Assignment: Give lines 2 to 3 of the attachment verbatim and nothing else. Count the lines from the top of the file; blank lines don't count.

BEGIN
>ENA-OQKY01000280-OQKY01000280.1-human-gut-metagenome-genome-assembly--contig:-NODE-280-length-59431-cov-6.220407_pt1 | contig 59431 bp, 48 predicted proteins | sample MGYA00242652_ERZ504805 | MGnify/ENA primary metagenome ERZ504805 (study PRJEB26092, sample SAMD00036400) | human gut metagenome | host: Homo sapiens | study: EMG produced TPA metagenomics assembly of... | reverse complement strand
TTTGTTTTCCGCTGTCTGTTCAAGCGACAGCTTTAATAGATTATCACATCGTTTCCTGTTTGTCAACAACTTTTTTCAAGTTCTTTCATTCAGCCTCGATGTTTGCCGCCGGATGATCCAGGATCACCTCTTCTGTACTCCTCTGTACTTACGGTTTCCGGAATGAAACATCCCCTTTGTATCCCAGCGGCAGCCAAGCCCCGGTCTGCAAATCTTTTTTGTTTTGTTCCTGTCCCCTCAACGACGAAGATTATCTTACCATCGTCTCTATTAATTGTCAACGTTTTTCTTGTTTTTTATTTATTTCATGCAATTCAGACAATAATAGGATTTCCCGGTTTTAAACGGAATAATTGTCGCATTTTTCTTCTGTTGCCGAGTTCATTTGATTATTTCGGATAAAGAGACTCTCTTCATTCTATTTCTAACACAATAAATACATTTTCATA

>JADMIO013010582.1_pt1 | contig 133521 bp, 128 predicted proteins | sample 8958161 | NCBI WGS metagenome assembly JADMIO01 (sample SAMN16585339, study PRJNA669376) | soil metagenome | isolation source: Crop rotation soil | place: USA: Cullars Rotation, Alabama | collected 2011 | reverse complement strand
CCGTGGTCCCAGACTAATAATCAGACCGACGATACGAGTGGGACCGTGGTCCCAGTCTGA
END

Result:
TTTGTTTTCCGCTGTCTGTTCAAGCGACAGCTTTAATAGATTATCACATCGTTTCCTGTTTGTCAACAACTTTTTTCAAGTTCTTTCATTCAGCCTCGATGTTTGCCGCCGGATGATCCAGGATCACCTCTTCTGTACTCCTCTGTACTTACGGTTTCCGGAATGAAACATCCCCTTTGTATCCCAGCGGCAGCCAAGCCCCGGTCTGCAAATCTTTTTTGTTTTGTTCCTGTCCCCTCAACGACGAAGATTATCTTACCATCGTCTCTATTAATTGTCAACGTTTTTCTTGTTTTTTATTTATTTCATGCAATTCAGACAATAATAGGATTTCCCGGTTTTAAACGGAATAATTGTCGCATTTTTCTTCTGTTGCCGAGTTCATTTGATTATTTCGGATAAAGAGACTCTCTTCATTCTATTTCTAACACAATAAATACATTTTCATA

>JADMIO013010582.1_pt1 | contig 133521 bp, 128 predicted proteins | sample 8958161 | NCBI WGS metagenome assembly JADMIO01 (sample SAMN16585339, study PRJNA669376) | soil metagenome | isolation source: Crop rotation soil | place: USA: Cullars Rotation, Alabama | collected 2011 | reverse complement strand